"What if you heard that this could mean that some people would be required to buy health insurance that they find too expensive or did not want?" Still Favor 21 Now Oppose 73

Support drops dramatically. But something else becomes clear when comparing the wording of the single PCCC/DFA question with the two Kaiser polling questions:

PCCC/DFA question:
"Would you favor or oppose requiring all Americans to buy health insurance -- the so-called mandate -- even if they find insurance too expensive or do not want it?"

Kaiser questions:
"Would you favor or oppose requiring all Americans to have health insurance, either from their employer or from another source, with financial help for those who can't afford it?"

"What if you heard that this could mean that some people would be required to buy health insurance that they find too expensive or did not want?"

All the DFA/PCCC poll question did it seems, is combine the two questions asked by Kaiser. The only difference is that the DFA/PCCC question in the poll includes "the so called mandate" wording. Whatever. If someone wants to argue on behalf of the mandate having a PR headache for Democrats, that fine, but stop with the insinuations that calling it what we have all called it, a mandate, or an individual mandate, involves bias.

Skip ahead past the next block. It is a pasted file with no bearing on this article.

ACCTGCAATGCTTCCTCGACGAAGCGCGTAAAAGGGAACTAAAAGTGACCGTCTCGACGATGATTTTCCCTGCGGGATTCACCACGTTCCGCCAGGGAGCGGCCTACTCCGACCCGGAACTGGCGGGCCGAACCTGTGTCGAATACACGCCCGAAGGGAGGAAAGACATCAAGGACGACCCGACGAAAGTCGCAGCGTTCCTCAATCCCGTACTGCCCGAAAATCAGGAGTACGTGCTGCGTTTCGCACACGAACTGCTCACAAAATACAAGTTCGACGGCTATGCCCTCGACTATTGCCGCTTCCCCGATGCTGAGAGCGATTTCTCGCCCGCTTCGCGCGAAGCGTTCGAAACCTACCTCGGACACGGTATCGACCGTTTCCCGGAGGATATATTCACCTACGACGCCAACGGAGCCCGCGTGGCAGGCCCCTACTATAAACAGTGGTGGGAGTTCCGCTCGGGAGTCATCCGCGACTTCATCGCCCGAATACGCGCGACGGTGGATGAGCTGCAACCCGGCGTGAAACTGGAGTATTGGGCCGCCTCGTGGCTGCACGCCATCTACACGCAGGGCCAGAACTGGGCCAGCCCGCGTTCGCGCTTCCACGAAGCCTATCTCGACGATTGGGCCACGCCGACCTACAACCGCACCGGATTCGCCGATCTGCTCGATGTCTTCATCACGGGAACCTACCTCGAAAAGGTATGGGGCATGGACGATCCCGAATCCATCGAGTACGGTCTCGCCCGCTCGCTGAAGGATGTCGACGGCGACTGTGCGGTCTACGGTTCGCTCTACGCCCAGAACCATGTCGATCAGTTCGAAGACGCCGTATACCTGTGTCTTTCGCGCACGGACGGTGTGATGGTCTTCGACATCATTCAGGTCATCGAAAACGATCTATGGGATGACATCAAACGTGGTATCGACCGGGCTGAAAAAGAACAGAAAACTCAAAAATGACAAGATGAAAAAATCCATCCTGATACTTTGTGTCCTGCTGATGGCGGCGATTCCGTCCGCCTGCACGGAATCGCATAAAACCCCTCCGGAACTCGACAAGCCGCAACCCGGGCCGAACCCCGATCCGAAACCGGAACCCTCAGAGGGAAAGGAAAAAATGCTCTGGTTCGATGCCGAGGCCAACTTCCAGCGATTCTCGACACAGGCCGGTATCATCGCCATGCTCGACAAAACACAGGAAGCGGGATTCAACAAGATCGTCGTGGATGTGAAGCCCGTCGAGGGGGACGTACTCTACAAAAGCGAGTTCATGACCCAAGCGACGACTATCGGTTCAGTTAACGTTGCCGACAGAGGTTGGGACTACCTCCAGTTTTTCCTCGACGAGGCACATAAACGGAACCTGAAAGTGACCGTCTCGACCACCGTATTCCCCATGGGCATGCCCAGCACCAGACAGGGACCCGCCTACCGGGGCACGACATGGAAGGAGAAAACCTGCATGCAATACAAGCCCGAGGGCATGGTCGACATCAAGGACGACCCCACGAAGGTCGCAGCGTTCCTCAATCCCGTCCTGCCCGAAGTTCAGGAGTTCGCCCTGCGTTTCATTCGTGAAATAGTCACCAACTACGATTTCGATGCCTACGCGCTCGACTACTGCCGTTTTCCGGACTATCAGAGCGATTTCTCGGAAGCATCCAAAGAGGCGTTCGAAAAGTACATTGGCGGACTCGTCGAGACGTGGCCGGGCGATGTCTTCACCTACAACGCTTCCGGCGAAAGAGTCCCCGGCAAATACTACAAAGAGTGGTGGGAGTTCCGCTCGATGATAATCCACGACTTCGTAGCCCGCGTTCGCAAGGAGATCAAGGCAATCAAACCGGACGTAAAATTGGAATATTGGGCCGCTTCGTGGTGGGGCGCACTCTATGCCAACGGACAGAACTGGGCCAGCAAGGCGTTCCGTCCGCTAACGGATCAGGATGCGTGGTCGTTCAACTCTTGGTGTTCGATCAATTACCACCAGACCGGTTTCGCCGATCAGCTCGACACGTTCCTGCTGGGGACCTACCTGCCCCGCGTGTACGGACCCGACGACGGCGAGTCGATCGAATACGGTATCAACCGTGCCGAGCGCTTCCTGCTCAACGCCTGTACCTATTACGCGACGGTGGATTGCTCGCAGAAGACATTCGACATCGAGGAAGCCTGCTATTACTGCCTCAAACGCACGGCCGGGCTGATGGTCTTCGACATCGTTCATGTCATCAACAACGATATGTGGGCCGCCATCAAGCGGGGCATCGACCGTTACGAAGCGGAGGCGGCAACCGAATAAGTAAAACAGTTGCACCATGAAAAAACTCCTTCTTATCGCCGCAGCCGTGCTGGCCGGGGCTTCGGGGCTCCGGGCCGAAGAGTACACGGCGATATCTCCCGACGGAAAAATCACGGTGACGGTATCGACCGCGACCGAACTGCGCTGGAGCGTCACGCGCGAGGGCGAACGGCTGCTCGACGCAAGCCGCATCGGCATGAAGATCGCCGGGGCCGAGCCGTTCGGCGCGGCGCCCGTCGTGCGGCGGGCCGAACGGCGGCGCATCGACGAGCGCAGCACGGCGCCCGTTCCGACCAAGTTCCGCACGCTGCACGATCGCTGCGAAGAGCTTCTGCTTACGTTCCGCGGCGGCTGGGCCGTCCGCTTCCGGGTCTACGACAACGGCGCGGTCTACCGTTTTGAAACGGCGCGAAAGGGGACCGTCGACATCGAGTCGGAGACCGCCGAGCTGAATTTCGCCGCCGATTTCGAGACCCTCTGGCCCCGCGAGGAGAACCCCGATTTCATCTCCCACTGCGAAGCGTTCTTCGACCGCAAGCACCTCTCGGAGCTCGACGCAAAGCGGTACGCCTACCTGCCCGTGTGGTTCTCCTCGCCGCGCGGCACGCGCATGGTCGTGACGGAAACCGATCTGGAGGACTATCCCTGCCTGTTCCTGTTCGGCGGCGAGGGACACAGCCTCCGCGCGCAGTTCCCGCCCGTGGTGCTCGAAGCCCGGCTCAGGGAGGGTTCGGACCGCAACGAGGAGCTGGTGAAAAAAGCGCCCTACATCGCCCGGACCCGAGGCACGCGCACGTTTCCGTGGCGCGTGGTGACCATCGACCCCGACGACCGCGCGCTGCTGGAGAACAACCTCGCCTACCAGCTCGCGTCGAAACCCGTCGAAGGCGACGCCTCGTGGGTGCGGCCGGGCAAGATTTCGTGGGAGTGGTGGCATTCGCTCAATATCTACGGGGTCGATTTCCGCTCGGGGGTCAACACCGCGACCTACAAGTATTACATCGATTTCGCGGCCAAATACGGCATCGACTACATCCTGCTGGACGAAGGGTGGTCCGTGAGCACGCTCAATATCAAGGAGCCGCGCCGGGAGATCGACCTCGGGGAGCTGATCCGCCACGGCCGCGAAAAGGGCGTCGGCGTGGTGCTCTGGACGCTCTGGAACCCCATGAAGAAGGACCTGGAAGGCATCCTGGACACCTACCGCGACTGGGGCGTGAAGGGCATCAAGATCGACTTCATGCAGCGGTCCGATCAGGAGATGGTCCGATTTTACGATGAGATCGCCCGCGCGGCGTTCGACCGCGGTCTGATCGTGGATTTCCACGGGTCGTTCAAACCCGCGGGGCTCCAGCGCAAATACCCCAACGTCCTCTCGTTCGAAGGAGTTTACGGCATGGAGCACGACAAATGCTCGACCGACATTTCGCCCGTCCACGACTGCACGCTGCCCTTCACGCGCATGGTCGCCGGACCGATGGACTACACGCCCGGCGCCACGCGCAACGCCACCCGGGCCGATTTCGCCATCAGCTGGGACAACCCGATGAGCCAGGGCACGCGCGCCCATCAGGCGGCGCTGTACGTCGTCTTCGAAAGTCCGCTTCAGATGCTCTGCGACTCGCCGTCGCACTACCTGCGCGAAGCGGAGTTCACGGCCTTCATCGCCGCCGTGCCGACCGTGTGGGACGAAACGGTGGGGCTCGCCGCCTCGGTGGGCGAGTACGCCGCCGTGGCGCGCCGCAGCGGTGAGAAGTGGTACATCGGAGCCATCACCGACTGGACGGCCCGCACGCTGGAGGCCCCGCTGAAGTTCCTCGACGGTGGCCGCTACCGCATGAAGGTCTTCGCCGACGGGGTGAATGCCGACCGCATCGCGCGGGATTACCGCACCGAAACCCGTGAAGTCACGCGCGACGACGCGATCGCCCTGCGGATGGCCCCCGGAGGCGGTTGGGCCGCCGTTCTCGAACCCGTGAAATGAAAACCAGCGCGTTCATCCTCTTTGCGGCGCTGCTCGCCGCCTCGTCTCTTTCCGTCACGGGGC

And besides, Jane Hamsher's obvious point wasn't that the poll could be no less neutrally worded, but that the political framing of the mandate would be much more toxic than this poll's question, ie., "When it appears in the ads of a Republican challenger who notes that the IRS will act as Aetna’s collection agency, I bet those numbers get dramatically worse."

And that it will. The simple follow-up question on the Kaiser poll turned the favorable numbers above, into a rout of opposition, with 80% opposed and just 18% in favor of the individual mandate to buy insurance.

This is really the point. Who really cares what is the most neutral wording of the poll? Are voters ever going to be presented with a neutral take by either party in ads and message from the candidates? No way now how.

So what we really want, is a further follow-up question that asks the inevitable '10/'12/'14 rightwing framing of the mandate to those 18% still in favor: